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Is this the real story behind the Atacama 'alien' mystery?

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Last week we told you about the surprising conclusion reached by a Stanford University professor suggesting that the remains of the alien-like Atacama skeleton belonged to a human between the ages of 6 to 8 — an assertion that seemed impossible to believe given its size. And indeed, a simpler explanation may finally put the mystery to rest.


The preliminary examination was performed by Garry Nolan, professor of microbiology and immunology at Stanford School of Medicine. In addition to concluding that the specimen belonged to a young human child, Nolan suggested that its other deformations, like the elongated head and two missing ribs, were on account of a birth detect.

But according to Paolo Viscardi, a natural history curator at the Horiman Museum in London, there’s no way this skeleton could have come from a child between 6 and 8.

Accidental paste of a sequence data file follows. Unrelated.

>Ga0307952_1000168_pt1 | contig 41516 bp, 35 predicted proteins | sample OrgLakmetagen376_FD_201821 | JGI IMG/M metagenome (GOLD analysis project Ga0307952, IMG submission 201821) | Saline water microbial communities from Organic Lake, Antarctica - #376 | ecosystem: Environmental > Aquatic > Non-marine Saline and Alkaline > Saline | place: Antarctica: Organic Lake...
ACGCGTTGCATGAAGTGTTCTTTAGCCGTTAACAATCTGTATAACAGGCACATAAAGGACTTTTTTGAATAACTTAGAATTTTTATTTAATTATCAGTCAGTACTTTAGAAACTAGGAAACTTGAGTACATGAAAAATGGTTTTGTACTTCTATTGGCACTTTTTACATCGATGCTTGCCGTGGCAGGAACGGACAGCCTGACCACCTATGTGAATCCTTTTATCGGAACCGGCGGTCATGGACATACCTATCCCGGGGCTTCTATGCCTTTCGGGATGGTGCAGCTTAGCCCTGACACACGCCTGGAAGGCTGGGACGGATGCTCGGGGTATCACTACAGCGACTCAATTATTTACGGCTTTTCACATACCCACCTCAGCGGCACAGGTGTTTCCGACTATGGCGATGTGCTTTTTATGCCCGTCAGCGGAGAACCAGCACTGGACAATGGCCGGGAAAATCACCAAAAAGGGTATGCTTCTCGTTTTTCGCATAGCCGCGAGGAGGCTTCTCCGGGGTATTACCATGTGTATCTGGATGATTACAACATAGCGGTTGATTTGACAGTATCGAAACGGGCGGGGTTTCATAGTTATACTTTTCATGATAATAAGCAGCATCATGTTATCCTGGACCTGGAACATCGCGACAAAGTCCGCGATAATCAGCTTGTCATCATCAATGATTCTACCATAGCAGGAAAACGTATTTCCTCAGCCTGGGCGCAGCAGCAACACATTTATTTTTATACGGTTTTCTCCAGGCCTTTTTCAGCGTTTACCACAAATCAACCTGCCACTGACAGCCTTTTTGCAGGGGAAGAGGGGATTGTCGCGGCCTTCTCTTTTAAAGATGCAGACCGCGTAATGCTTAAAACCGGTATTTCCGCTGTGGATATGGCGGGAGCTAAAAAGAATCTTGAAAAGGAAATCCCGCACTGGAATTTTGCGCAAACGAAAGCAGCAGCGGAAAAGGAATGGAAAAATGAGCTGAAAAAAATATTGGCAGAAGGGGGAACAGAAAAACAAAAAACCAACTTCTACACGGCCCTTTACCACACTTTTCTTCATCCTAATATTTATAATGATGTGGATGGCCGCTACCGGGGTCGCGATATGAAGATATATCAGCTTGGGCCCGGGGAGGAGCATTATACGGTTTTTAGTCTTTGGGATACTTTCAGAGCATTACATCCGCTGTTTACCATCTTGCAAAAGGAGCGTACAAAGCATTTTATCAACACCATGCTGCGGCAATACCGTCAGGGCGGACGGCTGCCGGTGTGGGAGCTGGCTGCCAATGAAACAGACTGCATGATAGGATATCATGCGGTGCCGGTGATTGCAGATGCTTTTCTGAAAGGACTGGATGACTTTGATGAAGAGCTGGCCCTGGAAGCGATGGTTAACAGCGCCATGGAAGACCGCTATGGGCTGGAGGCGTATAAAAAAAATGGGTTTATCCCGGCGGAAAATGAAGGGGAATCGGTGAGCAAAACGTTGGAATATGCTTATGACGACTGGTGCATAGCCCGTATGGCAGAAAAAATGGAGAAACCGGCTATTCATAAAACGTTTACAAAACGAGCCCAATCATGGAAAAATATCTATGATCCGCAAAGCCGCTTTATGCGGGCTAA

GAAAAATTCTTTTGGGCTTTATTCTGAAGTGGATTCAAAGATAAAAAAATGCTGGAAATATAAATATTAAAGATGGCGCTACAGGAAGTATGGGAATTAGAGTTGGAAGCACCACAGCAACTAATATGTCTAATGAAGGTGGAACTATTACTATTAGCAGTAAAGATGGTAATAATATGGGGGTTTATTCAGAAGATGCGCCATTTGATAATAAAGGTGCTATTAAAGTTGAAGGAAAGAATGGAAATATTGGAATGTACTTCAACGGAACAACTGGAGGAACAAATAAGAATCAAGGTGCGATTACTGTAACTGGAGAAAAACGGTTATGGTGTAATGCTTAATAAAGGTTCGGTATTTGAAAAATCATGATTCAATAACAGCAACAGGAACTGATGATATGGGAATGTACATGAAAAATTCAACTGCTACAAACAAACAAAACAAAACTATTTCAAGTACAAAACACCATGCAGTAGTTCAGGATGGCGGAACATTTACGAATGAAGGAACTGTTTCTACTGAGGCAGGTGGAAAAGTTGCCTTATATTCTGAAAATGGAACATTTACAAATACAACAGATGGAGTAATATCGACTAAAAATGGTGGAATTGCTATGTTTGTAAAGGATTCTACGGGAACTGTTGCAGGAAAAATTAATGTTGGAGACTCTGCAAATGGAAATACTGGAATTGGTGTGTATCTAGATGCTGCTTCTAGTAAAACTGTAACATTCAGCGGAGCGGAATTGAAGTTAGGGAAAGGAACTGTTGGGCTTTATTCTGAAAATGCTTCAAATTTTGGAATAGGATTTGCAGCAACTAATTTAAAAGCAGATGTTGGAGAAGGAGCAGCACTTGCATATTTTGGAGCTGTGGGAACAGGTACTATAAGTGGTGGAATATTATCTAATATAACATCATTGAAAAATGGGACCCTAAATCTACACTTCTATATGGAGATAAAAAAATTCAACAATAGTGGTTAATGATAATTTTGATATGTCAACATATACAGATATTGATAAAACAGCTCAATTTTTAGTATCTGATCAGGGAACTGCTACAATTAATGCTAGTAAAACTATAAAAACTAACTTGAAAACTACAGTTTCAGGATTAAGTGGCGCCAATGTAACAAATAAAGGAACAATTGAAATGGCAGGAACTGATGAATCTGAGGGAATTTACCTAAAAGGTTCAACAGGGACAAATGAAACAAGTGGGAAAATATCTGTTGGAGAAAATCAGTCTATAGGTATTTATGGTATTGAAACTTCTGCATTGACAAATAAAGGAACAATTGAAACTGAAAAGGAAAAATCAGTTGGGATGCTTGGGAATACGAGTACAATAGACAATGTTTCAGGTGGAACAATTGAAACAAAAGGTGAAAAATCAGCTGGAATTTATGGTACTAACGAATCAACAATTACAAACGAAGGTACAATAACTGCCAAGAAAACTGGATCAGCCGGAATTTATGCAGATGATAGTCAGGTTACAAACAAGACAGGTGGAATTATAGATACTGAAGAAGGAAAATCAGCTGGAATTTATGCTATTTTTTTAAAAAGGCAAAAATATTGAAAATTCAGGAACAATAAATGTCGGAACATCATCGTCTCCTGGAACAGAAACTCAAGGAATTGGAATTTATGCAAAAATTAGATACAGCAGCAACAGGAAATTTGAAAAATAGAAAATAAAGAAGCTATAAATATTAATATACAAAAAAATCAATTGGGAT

“This seems quite remarkable to me, since I’ve dealt with skeletal foetus specimens rather similar to this in museum collections,” he wrote at his blog, Zygoma.

Rather, the Atacama specimen was probably an aborted 14-16 week fetus that was unceremoniously dumped in the desert, where it underwent a natural mummification process. Viscardi writes:

The main differences I can discern by looking at the high quality photos, X-rays and CT scan...are that the Atacama specimen is from a slightly earlier stage has mummified soft tissue that has shrunk tight...pulling the ribcage into a more narrow configuration; and the head has been distorted, probably as a result of an illegal back-street abortion where a hook has been used to extract the foetus...causing damage to the back of the skull and stretching the pliable head.


Viscardi admits that the hole in the head may have occurred during the scientists' examinations, which would be consistent with other images showing a skull without a hole.


Viscardi’s fetus hypothesis would also explain not just the small size, but why there are only 10 pairs of ribs; the lower ‘floating ribs’ were still under development and had not yet fully formed.

“It would also explain why there is no evidence in the x-rays of the deciduous or unerupted permanent dentition that you would expect to find in a 6-8 year old,” he writes.


Viscardi also argues that the age estimate was overly influenced by the high density of the bone in the x-rays of the specimen, which is typical of mummified specimens.


Read more at Zygoma, including Viscardi’s remarks about Chile’s restrictive abortion laws.

H/t to io9 reader ParticleNoun!

Images: Atacama Humanoid © 2013 Sirius Disclosure.